A week ago, I attended my first agility competition just as a spectator. It made me immediately wish I had kept up with my agility lessons with Otto. I want to get back to it! I have to try my hand at this sport.
I had an excuse for quitting several, actually. The trainer I was taking group lessons from suddenly moved far away, and I didnt know anyone else locally who either had agility equipment or was offering group classes. And family matters prevented me from having enough spare time to drive much farther than I already had been in search of a replacement class.
But Otto LOVED going to class and jumping over things and running through things. He thought it was a blast and so did I.
Within 10 minutes of watching a fairly advanced class at the event I attended, I had burst out laughing (with utter delight at watching a fantastic dog/handler team) and burst into tears (at the end of the same run, to witness the joy and pride and connection between that dog and handler). Okay, yes, Im a total and utter sap, but emotions are part of what I love about dog/human relations.
Its breathtaking to see a fast accurate agility run, and heartwarming to see a slower, accurate one where the dog checks in constantly with his handler and seems to be having a good (even if not great) time. And it always saddens me to see a dog go unacknowledged at the exit of the ring after a run in which he made mistakes. Maybe the handler doesnt want to reward a run in which the took the wrong obstacle but if he got 95 percent of the other obstacles right, isnt it a little dampening to his enthusiasm if he gets zero affection/patting/play or even eye contact at the end? Im a TOTAL amateur at this sport, but instinctively, I feel there is often a connection between the dog not paying strict attention to his or her handler and the handlers visible, palpable disappointment and unhappiness at the end of a poor or even mediocre run.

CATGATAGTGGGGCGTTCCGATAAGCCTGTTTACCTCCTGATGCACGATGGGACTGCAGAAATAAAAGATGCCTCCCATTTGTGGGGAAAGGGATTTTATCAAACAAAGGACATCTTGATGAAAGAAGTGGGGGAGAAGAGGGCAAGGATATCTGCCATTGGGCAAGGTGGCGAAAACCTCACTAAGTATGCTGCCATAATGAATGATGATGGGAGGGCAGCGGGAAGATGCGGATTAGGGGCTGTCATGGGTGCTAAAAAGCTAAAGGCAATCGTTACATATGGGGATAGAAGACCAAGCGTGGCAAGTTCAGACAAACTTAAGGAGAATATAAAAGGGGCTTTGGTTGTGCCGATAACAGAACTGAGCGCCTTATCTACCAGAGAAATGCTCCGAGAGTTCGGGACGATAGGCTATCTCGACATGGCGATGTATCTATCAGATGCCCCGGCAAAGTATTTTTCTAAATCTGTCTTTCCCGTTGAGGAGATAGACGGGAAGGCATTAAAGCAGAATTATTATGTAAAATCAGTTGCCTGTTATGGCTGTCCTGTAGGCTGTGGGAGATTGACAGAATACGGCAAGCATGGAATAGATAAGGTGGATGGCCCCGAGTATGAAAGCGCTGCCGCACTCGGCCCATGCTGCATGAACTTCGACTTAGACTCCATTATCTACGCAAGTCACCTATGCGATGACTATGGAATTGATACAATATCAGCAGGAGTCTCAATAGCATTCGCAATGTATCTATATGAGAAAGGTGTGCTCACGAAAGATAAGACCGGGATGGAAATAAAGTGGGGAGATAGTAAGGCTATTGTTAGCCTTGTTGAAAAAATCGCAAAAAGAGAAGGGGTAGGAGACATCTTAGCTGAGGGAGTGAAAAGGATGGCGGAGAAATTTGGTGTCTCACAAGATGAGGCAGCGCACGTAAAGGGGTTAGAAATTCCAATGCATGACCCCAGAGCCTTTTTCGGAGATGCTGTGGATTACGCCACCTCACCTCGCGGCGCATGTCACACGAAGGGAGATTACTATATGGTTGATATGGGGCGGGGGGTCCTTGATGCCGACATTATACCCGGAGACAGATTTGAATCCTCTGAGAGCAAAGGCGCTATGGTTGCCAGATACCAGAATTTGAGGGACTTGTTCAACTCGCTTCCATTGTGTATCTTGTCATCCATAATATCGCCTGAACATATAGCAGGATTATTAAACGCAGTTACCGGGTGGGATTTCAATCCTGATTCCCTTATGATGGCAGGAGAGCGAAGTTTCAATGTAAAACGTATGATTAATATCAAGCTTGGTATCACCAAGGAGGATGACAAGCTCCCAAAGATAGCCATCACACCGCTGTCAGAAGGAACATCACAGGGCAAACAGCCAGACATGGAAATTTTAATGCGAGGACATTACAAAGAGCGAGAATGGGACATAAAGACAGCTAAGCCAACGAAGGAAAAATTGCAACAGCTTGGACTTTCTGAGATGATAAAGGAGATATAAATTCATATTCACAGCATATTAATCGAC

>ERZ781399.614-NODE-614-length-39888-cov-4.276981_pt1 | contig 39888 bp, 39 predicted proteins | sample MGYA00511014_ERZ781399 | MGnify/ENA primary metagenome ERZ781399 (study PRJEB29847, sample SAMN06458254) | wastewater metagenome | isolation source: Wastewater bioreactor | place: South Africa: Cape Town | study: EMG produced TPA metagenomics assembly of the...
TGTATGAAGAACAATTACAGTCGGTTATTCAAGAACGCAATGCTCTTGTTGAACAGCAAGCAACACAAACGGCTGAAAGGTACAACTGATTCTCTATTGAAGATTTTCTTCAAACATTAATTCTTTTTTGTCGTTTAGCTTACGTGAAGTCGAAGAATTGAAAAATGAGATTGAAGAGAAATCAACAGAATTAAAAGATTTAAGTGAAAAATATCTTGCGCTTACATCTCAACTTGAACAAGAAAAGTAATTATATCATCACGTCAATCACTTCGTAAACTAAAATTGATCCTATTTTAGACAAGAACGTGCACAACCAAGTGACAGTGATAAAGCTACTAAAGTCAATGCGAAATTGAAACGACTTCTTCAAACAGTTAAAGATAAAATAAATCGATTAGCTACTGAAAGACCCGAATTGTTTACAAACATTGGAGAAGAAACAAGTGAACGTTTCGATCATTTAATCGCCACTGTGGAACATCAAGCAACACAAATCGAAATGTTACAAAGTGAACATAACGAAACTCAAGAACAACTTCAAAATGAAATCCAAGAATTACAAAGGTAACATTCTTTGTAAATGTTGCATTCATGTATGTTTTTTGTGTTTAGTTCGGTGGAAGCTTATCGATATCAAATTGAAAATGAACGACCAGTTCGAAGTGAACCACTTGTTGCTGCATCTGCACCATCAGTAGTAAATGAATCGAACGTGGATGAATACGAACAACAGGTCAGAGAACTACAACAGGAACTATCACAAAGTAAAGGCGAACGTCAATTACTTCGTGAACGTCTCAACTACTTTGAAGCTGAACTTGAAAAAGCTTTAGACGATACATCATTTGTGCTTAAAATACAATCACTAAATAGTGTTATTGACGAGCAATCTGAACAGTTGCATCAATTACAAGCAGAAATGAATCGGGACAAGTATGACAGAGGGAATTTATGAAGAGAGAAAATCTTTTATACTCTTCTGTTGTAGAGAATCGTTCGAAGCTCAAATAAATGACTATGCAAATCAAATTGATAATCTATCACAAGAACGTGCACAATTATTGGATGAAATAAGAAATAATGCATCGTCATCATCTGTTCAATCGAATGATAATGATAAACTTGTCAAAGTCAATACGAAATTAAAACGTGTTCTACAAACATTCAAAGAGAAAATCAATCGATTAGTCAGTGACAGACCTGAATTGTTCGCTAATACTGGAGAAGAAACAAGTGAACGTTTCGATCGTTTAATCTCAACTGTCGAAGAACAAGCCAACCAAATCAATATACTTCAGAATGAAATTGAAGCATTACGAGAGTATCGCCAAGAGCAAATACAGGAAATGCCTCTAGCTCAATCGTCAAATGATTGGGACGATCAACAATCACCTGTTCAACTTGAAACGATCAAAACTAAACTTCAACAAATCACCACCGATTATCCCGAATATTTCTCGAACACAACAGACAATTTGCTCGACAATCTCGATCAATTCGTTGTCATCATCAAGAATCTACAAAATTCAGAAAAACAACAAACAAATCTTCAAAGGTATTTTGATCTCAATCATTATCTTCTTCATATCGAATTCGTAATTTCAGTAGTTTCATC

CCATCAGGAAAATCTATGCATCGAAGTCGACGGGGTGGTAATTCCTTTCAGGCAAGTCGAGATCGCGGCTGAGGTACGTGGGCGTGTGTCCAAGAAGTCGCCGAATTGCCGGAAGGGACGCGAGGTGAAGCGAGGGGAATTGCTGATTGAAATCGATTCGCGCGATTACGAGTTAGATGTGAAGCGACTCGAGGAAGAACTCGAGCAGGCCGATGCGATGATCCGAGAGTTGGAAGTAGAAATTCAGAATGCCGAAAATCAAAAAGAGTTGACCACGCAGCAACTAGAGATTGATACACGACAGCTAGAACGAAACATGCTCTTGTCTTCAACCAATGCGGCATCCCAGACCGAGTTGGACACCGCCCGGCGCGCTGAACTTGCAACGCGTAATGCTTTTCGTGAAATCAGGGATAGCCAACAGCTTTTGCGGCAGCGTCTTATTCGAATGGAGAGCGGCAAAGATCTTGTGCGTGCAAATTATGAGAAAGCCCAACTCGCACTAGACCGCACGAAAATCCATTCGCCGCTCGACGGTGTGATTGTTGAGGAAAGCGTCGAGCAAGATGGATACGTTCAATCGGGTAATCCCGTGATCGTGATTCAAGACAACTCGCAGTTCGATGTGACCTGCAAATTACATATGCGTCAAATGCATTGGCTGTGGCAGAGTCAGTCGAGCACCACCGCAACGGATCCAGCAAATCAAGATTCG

Its a thrill to see the Border Collies and Aussies and Jack Russell Terriers and Belgian Tervurens flying around the course . . . but no less thrilling to see pit-mixes and Pomeranians and Rotties and who-knows-whats do so, too.
I should also say that while I saw lots of fit, gorgeous human athletes tooling around the courses, I alsosaw plenty of people far older and far more out of shape than I am jogging with their dogs to pick up ribbons. Being middle-aged and middle-sized is no excuse to stop my exploration of this sport.
I still have a lot going on in my family. Im spending most of my spare time supporting one wing of my family, people who are in recovery from drug and alcohol addiction, and the rest supporting another close family member in a serious battle with cancer. But darn it, the time I spend working with and enjoying Otto is what helps fill me up, so I have more to give. Im tracking down another agility class today.